China issued a last-minute warning to US President Barack Obama to call off a planned meeting with the Dalai Lama.
The talks with the Tibetan spiritual leader were due to take place at the White House last night (Hong Kong time).
Foreign Ministry spokeswoman Hua Chunying said in a statement: "For the United States leader to meet the Dalai Lama is a gross interference in China's internal affairs and a serious violation of the norms of international relations."
Hua sidestepped a question during a daily news briefing about whether Beijing would try to have the meeting cancelled.
But she said: "If any country deliberately insists on harming China's interests, in the end it will also damage its own interests and will harm the bilateral relations between China and the relevant country.
"[If] the US president wishes to meet any person, it's his own affair, but he cannot meet the Dalai Lama."
The meeting was due to take place in the White House Map Room, which is of less significance than the Oval Office.
This was intended to highlight the Dalai Lama's capacity as a cultural and religious leader instead of a political one.
The two previously met in February 2010 and July 2011, both times in the Map Room.
National Security Council spokeswoman Caitlin Hayden said the US supported the Dalai Lama's approach, but recognised Tibet to be "a part of the People's Republic of China".
Hayden said: "We do not support Tibetan independence."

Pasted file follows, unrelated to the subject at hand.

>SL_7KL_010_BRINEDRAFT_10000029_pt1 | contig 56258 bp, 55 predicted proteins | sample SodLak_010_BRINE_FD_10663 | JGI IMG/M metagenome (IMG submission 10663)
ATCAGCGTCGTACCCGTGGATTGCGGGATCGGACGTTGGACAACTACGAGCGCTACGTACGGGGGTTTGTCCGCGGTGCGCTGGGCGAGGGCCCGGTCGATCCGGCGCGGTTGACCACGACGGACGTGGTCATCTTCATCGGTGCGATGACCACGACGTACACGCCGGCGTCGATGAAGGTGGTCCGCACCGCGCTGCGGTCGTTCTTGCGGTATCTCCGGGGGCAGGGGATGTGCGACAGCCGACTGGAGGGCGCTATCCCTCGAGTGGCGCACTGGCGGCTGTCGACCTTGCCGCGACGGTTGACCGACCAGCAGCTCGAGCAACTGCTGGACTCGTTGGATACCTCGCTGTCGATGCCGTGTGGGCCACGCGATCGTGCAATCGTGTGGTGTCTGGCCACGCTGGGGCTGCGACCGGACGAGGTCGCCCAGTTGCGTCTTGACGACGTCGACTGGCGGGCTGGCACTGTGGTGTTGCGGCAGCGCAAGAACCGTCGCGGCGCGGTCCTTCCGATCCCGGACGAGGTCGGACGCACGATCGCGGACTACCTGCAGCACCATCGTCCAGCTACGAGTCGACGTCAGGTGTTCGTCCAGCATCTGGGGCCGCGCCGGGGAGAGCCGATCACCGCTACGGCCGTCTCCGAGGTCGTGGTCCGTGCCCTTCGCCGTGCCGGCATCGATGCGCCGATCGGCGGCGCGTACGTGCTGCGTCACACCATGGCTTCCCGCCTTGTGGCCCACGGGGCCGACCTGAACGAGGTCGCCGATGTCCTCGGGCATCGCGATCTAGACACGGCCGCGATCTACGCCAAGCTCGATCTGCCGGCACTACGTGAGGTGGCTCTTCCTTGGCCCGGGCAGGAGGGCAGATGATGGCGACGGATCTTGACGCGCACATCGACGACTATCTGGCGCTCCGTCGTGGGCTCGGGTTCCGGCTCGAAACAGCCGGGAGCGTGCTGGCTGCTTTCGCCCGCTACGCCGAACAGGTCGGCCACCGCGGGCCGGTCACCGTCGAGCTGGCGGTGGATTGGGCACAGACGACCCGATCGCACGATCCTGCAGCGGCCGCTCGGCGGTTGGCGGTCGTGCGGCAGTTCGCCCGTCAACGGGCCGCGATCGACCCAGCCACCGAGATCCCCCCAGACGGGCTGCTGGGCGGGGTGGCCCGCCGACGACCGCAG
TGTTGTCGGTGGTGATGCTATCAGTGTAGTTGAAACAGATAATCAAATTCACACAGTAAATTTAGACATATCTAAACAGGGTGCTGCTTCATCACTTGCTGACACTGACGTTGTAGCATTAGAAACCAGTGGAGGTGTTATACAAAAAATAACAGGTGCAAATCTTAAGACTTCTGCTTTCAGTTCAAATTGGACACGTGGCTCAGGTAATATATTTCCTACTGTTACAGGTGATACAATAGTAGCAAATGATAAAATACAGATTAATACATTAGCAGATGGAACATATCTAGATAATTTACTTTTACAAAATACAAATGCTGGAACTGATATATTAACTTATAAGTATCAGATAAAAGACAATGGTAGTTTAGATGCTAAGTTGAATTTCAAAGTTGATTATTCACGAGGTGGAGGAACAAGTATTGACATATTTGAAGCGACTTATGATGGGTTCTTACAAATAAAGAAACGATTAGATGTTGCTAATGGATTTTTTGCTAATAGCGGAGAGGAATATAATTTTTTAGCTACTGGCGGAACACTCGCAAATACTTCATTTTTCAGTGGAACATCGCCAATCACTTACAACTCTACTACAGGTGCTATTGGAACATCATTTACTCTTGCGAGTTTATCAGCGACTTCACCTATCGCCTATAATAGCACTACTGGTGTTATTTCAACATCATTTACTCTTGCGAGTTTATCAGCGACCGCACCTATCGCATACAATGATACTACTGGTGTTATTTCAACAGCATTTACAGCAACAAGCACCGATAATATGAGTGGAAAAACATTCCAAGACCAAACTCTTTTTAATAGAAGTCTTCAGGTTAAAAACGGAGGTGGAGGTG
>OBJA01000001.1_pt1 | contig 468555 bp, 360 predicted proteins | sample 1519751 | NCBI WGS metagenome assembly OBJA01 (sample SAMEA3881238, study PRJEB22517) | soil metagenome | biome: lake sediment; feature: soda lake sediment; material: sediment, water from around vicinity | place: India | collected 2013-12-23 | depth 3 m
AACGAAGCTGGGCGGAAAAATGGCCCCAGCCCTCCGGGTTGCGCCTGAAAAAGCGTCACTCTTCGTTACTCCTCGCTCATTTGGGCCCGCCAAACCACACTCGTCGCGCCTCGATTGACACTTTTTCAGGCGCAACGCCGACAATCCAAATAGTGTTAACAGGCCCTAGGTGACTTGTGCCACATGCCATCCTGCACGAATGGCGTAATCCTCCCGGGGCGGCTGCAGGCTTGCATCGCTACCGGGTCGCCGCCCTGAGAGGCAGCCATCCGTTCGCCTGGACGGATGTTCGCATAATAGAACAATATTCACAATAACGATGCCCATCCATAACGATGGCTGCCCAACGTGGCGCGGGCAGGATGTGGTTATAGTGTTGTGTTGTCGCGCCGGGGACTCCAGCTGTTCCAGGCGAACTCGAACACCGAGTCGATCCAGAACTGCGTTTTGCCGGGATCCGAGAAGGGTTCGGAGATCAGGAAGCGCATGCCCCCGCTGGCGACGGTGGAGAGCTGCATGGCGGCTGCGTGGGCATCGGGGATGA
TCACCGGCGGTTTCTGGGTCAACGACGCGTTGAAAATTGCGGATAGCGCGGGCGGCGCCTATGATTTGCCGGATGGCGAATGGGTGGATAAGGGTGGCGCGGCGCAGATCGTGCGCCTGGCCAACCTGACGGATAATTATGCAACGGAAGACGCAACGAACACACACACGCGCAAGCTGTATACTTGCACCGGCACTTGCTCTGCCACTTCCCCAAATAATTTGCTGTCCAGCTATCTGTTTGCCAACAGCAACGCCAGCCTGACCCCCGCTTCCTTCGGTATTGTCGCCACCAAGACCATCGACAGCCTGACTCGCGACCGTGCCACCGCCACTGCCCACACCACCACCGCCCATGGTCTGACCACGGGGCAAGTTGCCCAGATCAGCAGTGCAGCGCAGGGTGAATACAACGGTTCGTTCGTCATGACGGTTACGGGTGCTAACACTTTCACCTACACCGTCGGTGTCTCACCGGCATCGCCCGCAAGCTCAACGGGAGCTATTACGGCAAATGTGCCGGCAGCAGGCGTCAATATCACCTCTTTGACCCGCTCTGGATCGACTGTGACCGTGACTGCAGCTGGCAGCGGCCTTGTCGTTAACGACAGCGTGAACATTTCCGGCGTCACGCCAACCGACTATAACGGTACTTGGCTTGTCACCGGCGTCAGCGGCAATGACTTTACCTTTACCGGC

The planned meeting was scheduled to take place days after US State Secretary John Kerry's visit to Beijing.
Obama and President Xi Jinping are due to meet at a nuclear security summit in the Netherlands next month.
Analysts said both sides were carefully trying to contain the political damage of the meeting.
Jin Canrong , of Renmin University's School of International Relations, said the meeting reflected US efforts "to maximise its political benefit domestically and minimise its negative impact on Sino-US relations".
He said: "While using the encounter to show the Obama administration's concern over human rights in China, the White House is trying to avoid being trapped in controversy over the issue of China's sovereignty over Tibet."
The Dalai Lama gave a speech to the American Enterprise Institute, a conservative think tank, in Washington on Thursday.
He did not address the issue of Tibet, but stressed the general need for "compassion, tolerance and forgiveness" in the world.